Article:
The Arab League called Sunday for the U.N. Security Council to create a joint peacekeeping force for Syria and urged Arab states to sever all diplomatic contact with President Bashar Assad's regime, the League's latest effort to bring an end to the violence that has killed more than 5,000 people.
Syria immediately rejected the moves, spelled out in a resolution adopted by League foreign ministers meeting in Cairo.
Saudi Foreign Minister Saud Al-Faisal conveyed the 22-nation League's deep frustration with Syria, telling delegates that it was no longer appropriate to stand by and watch the bloodshed.
"Until when will we remain spectators?" he said. The bloodshed in Syria "is a disgrace for us as Muslims and Arabs to accept."
Syria's state news agency said the regime rejected the Arab League decisions, which were taken without a Syrian representative present. Syria's ambassador to the Arab League, Ahmed Youssef, was quoted as saying that Saudi Arabia and Qatar were "living in a state of hysteria after their last failure at the U.N. Security Council to call for outside interference in Syria's affairs and to impose sanctions on the Syrian people."
The Arab League has been at the forefront of regional efforts to end 11 months of bloodshed in Syria. The group put forward a plan that Assad agreed to in December, then sent in monitors to check whether he was complying. When it became clear that Assad's regime was flouting the terms of the agreement and the killings were continuing, the League pulled out the observers last month.
"The time has come for a decisive action to stop the bloodshed suffered by the Syrian people since the start of last year," Arab League chief Nabil Elaraby told the Arab foreign ministers. "We must move quickly in all directions ... to end or break the ongoing cycle of violence in Syria."
The League called for the U.N. Security Council to adopt a resolution that provides for an immediate cease-fire in Syria, the protection of civilians and overseeing a humanitarian effort for victims of the violence. It demanded that regime forces lift the siege on neighborhoods and villages and pull troops and their heavy weapons back to their barracks.
It urged Syrian opposition groups to unite ahead of a Feb. 24 meeting in Tunisia of the "Friends of Syria" group, which includes the United States, its European allies and Arab nations working to end the uprising against Assad's authoritarian rule.
The group was created after last weekend's veto at the U.N. by Russia and China of a Western and Arab draft resolution that would have pressured Assad to step down. That resolution also would have demanded that Assad halt the crackdown on dissent and implement the Arab League peace plan that calls for him to hand over power to his vice president and allow creation of a unity government to clear the way for elections.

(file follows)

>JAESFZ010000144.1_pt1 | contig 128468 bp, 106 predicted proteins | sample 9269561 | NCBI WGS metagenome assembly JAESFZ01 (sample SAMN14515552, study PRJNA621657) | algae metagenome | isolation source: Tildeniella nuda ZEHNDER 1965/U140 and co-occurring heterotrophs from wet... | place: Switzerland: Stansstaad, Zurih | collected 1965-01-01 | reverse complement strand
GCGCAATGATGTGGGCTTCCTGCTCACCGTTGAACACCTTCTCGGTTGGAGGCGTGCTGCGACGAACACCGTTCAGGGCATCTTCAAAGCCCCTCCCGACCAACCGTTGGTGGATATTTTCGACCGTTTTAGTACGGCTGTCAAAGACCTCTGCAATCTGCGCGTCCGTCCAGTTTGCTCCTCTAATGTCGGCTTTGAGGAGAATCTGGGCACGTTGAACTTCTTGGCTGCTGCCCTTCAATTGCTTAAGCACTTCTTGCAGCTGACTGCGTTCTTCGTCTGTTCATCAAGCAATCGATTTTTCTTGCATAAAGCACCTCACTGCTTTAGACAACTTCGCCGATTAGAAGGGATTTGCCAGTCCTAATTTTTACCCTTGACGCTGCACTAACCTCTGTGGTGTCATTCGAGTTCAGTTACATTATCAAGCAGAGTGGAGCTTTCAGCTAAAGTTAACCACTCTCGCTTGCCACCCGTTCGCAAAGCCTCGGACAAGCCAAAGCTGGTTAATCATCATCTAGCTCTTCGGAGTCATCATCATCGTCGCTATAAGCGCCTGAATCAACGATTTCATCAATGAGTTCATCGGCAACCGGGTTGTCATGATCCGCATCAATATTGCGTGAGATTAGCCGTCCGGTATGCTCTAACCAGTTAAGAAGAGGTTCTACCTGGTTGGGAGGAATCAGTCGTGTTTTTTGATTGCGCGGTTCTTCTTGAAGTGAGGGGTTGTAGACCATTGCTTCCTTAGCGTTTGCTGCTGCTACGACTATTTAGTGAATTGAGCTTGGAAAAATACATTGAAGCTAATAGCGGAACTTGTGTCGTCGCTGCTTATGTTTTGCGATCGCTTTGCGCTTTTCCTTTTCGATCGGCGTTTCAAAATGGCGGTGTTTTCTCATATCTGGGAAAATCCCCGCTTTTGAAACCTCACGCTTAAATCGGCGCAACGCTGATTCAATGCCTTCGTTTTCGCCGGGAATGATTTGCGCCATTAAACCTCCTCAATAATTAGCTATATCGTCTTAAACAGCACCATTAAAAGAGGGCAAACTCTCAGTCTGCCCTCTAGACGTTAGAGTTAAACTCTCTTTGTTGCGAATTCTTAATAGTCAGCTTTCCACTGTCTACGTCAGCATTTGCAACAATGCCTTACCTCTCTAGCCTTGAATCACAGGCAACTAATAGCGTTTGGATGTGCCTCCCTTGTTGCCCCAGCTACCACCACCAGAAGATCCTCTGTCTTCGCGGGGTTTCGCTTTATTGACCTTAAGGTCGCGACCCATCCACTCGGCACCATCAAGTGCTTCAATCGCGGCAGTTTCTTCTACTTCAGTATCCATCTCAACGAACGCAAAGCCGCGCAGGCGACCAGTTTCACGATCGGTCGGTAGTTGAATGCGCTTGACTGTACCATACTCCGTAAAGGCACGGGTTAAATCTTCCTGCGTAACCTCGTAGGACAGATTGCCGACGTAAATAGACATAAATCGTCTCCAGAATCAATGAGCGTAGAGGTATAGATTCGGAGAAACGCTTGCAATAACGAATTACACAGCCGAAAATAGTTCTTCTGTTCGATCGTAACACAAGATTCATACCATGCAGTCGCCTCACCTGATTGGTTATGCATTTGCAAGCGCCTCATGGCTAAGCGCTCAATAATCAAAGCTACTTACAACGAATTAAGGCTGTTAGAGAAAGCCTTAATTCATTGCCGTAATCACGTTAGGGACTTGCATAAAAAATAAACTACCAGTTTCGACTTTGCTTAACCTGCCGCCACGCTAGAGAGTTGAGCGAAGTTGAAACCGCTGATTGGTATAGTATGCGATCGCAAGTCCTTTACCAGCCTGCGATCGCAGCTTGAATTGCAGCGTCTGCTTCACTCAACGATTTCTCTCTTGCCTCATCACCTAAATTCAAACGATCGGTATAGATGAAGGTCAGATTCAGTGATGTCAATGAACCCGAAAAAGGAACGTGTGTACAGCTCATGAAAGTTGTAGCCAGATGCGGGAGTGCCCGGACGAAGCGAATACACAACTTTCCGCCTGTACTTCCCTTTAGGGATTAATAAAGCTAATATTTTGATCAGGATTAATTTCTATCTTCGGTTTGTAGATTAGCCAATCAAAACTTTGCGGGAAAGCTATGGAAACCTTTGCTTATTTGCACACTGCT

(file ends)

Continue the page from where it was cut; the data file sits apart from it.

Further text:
Elaraby told the Cairo meeting that Russian Foreign Minister Sergey Lavrov wrote him a letter Saturday saying Russia would agree to a joint U.N.-Arab League peacekeeping force.
The League also said it wanted to provide Syrian opposition groups with political and material support. It called for a halt to all diplomatic contacts with Syria and for referring officials responsible for crimes against the Syrian people to international criminal tribunals. It urged a tightening of trade sanctions previously adopted by the League that have not been fully implemented.
The foreign ministers were also expected to consider a proposal by Gulf states to expel Syrian ambassadors from Arab capitals, but the resolution made no mention of that.
Meanwhile, Washington piled more pressure on Syria.
President Barack Obama's chief of staff, Jacob Lew, said it was only a matter of time before Assad's regime collapsed.
"The brutality of the Assad regime is unacceptable and has to end," Lew told "Fox News Sunday." The U.S. is pursuing "all avenues that we can" and "there is no question that this regime will come to an end. The only question is when," he said.
Late Saturday, al-Qaida chief Ayman al-Zawahri threw the terror network's support behind Syrian rebels trying to topple President Bashar Assad, raising fears that Islamic extremists are exploiting the uprising that began peacefully but is quickly transforming into an armed insurgency.
The regime has long blamed terrorists for the revolt, and al-Qaida's endorsement creates new difficulties for Western and Arab states trying to figure out a way to help force Assad out of power.
At the Cairo meeting, foreign ministers from the six-nation Gulf Cooperation Council proposed that all Arab League nations withdraw their ambassadors from Damascus and expel Syria's ambassadors from their capitals, according to officials.
The proposal was not mentioned in the resolution, but the clause calling for a halt to all diplomatic contacts with Syria appeared to reflect a compromise.
The six gulf nations, particularly Saudi Arabia and Qatar, have been campaigning for a tougher stand against Assad's regime and may offer formal recognition of the National Syrian Council, the largest of Syria's opposition groups.
Assad's regime has pursued a harsh crackdown against the uprising since it began last March. More than 5,400 people have been killed, according to a U.N. estimate in January. That figure has not been updated because the chaos in Syria has made it all but impossible to do so, and hundreds have been reported killed since.